Finally, the observation that the MSC2ATG2-lacZ reporter behaves differently than the chromosomal gene highlights the often ignored fact that reporter gene fusions must be used with great caution when they are employed as assays for effects on endogenous, chromosomally-encoded genes. Literally thousands of published papers have relied on promoter-lacZ fusions and analogous reporter genes (e.g. luciferase, β-glucuronidase) and our study serves as a remarkable cautionary tale to remind us that reporter gene constructs do not always accurately reflect normal regulatory effects. Removal of a gene’s promoter from its normal context, and insertion of new flanking vector and reporter gene sequences can alter promoter activity. A handful of studies have noted this problem but we suspect that many artifactual results have gone unrecognized [40,41].

Supporting Information

S1 Table. Transcription start sites in zinc-replete and deficient yeast.

Transcription start sites in the yeast genome mapped in zinc-replete (ZnR, 8 x 106 total tags) and zinc-deficient (ZnD, 6 x 106 total tags) cells. Coordinates refer to the nucleotide position of the mRNA 5’ end on the corresponding chromosome and the number of reads for each site are normalized to 107 tags.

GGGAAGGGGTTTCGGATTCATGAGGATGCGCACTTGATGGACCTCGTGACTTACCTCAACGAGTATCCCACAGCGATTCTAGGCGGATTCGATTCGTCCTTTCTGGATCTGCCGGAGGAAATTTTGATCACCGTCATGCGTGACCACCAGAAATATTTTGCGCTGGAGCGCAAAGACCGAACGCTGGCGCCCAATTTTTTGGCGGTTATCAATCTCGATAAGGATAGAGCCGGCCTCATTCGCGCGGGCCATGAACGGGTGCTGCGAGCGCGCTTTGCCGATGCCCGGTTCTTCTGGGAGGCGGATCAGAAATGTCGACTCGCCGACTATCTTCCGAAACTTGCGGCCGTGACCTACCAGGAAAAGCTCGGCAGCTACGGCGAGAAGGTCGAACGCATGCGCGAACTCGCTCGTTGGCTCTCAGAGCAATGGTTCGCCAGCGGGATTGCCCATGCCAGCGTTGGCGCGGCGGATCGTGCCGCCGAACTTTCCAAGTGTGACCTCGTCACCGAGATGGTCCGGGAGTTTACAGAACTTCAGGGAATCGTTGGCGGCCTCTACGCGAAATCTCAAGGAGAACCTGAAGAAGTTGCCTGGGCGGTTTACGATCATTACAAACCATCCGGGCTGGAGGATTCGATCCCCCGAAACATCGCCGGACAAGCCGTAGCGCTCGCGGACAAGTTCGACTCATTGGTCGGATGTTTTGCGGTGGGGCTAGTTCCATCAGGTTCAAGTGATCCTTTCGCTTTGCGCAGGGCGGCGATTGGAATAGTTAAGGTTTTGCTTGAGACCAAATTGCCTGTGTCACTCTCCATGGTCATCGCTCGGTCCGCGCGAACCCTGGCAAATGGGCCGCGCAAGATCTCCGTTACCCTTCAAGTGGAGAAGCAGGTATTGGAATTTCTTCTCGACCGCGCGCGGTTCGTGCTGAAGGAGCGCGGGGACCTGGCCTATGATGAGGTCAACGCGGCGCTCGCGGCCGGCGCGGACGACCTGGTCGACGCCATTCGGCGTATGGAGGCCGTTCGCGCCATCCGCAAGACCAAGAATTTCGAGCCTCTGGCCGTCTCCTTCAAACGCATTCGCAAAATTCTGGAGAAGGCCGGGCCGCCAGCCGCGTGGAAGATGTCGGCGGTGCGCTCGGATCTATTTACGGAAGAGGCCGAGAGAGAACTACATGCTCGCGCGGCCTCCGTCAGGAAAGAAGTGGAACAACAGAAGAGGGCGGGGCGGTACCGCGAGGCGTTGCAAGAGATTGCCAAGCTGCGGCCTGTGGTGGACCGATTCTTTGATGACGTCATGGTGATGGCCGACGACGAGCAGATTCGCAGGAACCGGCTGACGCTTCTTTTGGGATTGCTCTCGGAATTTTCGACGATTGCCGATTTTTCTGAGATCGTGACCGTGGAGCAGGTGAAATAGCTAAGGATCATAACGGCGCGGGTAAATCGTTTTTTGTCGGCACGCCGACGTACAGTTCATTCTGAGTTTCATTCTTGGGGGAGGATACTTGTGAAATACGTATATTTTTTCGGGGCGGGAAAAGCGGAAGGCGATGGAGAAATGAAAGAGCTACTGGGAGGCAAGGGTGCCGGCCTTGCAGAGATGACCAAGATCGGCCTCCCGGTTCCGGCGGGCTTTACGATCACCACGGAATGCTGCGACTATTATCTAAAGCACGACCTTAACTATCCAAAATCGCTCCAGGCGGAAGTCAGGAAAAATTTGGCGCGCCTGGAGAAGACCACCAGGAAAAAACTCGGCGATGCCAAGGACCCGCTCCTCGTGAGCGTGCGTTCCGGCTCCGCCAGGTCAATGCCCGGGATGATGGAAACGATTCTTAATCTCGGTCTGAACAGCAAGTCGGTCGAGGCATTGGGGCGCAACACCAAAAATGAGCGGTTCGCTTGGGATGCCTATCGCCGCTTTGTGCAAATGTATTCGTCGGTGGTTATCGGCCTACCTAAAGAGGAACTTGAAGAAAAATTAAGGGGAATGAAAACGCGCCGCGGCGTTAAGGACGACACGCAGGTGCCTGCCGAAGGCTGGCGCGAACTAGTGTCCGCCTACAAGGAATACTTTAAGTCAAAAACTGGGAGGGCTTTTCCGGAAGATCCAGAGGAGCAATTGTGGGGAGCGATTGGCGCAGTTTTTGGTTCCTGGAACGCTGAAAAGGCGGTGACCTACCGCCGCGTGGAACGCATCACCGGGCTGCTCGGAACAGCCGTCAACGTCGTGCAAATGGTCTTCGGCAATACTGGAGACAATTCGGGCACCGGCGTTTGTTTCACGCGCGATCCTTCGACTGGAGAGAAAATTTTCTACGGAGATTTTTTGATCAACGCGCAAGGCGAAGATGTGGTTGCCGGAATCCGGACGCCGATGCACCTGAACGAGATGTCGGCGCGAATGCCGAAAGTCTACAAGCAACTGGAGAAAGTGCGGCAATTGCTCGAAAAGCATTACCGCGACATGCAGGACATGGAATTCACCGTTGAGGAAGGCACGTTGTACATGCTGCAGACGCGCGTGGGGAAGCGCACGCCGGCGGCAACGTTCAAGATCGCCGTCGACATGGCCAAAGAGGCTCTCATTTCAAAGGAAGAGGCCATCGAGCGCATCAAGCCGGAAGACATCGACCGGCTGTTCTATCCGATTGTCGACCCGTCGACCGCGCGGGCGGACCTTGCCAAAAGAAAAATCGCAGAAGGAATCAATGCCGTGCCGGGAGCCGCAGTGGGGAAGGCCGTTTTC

https://doi.org/10.1371/journal.pone.0163256.s001

(XLSX)

S2 Table. Genes identified with transcription start sites that are altered by changes in zinc status.

https://doi.org/10.1371/journal.pone.0163256.s002

(XLSX)

Acknowledgments

The authors thank Michael Hampsey for strains, Chris Nizzi for assistance with the polysome profile analysis and Marv Wickens for the loan of his luminometer.

Author Contributions

  1. Conceptualization: YW DE.
  2. Data curation: CM DE.
  3. Formal analysis: YW JT PS CM DE.
  4. Funding acquisition: DE.
  5. Investigation: YW JT PS CM DE.
  6. Methodology: YW DE.
  7. Supervision: CM DE.
  8. Visualization: YW CM.
  9. Writing – original draft: YW DE.
  10. Writing – review & editing: YW JT PS CM DE.